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Genetic Relationships among Head Blight Resistant Cultivars of Wheat Assessed on the Basis of Molecular Markers


This article in CS

  1. Vol. 43 No. 2, p. 498-507

    * Corresponding author(s): bai@mail.pss.okstate.edu
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  1. Guihua Bai *a,
  2. Peiguo Guoa and
  3. Frederic L. Kolbb
  1. a Dep. of Plant and Soil Science, Oklahoma State University, Stillwater, OK 74078
    b Dep. of Crop Sciences, University of Illinois, Urbana, IL 61801


Wheat head blight (Fusarium graminearum Schwab) can dramatically reduce grain yield and quality. Breeding for resistance is an effective measure of disease control. Wheat (Triticum aestivum L.) cultivars with various levels of Type II resistance have been reported worldwide; however, the genetic relationships among the cultivars with different origins are not well characterized. Sixty-five wheat cultivars from eight countries varying in head blight resistance levels were evaluated for Type II resistance and for genetic diversity on the basis of 322 amplified fragment length polymorphism (AFLP) and 19 simple sequence repeat (SSR) marker alleles. Cluster analysis using AFLP and SSR markers indicated that two Japanese landraces and most of the cultivars that relate to ‘Ning 7840’ carry the Ning 7840 marker alleles that are tightly linked to the major quantitative trait locus (QTL) on chromosome 3BS. However, banding patterns of the markers linked to the major QTL in Ning 7840 were different from most of the Chinese landraces and those that originated from countries other than China and Japan. DNA fingerprinting data suggested that Chinese landrace Taiwan Wheat may be the donor of the QTL on chromosome 3BS. Combining the major QTL from Ning 7840 and other sources may facilitate pyramiding of different QTL. Cluster analysis and principal coordinate analysis (PCA) based on AFLPs and SSRs provided the best estimate of genetic relationships among wheat accessions studied. The result indicates that U.S. cultivars are more closely related to cultivars from Europe and Argentina than cultivars from Asia; therefore, integrating head blight resistance QTL from Asian sources into US wheat may increase the genetic diversity in U.S. wheat.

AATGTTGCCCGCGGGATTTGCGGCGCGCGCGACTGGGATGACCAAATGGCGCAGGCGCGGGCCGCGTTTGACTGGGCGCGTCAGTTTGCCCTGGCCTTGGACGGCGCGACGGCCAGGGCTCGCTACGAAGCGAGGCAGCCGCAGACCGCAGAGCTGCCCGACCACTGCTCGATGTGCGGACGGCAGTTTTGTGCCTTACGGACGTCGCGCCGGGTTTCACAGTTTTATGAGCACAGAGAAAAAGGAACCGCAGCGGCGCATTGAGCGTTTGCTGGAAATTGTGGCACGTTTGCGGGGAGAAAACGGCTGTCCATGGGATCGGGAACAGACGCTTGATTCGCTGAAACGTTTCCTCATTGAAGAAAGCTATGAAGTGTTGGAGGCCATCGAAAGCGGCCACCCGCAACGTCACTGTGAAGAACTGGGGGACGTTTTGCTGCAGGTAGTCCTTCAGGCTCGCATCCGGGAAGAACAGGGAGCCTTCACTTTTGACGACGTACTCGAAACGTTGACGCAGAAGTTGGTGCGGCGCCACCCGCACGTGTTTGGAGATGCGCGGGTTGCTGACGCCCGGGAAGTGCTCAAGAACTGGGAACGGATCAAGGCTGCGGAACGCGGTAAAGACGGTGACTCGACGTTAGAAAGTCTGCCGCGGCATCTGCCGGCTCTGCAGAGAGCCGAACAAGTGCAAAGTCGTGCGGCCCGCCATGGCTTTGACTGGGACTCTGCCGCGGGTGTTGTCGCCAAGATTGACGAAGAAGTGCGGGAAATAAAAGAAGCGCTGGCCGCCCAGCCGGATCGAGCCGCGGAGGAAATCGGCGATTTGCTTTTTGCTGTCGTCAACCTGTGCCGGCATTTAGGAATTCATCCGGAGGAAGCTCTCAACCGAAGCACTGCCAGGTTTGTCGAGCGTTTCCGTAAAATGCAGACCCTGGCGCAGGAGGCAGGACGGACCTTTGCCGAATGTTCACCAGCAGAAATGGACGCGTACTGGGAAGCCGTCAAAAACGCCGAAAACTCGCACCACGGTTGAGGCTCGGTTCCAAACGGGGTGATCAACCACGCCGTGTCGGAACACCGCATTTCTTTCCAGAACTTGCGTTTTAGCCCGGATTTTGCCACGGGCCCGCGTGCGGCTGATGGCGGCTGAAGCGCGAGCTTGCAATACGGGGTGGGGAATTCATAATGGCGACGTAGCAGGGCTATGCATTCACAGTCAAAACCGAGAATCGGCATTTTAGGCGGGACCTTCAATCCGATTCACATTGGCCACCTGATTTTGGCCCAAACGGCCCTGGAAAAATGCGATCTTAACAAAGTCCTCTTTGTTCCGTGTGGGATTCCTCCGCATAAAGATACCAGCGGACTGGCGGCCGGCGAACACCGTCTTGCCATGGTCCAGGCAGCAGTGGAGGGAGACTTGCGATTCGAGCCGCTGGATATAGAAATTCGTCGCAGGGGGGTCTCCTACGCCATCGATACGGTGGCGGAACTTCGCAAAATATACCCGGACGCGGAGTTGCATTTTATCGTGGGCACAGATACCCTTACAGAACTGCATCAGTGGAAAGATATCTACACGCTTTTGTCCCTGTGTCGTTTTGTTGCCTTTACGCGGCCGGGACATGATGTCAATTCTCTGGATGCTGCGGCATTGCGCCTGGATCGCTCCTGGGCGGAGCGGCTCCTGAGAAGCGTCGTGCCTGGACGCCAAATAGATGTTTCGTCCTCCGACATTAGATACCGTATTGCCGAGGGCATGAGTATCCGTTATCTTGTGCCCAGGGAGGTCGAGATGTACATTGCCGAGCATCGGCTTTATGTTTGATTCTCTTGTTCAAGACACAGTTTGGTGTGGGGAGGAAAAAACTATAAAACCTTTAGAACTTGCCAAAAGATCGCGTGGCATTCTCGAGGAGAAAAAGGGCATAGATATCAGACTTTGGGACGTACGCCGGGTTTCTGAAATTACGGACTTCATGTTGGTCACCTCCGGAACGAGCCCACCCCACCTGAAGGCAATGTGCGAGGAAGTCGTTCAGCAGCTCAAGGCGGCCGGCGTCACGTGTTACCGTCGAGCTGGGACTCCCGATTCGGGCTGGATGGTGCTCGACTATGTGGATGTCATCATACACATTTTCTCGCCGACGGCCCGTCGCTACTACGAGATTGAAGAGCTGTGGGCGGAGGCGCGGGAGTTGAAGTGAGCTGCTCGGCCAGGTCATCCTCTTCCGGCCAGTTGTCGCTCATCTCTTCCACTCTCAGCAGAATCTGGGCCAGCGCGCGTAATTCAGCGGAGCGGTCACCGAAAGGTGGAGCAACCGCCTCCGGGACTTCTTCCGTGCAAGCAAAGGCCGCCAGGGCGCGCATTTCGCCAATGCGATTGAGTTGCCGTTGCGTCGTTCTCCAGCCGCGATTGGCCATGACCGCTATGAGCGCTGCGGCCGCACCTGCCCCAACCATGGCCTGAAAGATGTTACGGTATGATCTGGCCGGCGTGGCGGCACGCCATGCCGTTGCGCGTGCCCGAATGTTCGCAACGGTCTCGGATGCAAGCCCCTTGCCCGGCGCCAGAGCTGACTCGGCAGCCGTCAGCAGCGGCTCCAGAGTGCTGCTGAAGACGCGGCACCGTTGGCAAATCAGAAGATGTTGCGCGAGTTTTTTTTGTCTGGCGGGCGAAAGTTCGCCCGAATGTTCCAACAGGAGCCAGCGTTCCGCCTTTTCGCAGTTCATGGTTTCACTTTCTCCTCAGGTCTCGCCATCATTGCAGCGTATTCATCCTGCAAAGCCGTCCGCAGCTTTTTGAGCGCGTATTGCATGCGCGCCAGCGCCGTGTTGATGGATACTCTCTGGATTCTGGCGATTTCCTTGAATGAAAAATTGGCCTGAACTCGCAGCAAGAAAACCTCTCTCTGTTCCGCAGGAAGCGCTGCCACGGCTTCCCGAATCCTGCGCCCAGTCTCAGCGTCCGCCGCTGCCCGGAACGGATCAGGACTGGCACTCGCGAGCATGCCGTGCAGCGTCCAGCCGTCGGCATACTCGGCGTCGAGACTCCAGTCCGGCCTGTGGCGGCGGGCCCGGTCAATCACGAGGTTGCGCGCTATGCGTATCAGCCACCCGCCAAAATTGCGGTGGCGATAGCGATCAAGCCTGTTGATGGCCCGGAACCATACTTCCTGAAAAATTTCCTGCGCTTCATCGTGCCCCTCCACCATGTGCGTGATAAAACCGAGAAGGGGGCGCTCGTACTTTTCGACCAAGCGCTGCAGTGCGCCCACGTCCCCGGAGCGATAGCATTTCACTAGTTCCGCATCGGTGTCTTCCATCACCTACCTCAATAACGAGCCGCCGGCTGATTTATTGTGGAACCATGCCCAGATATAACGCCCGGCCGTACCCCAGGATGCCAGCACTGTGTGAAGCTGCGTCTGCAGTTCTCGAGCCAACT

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Copyright © 2003. Crop Science Society of AmericaPublished in Crop Sci.43:498–507.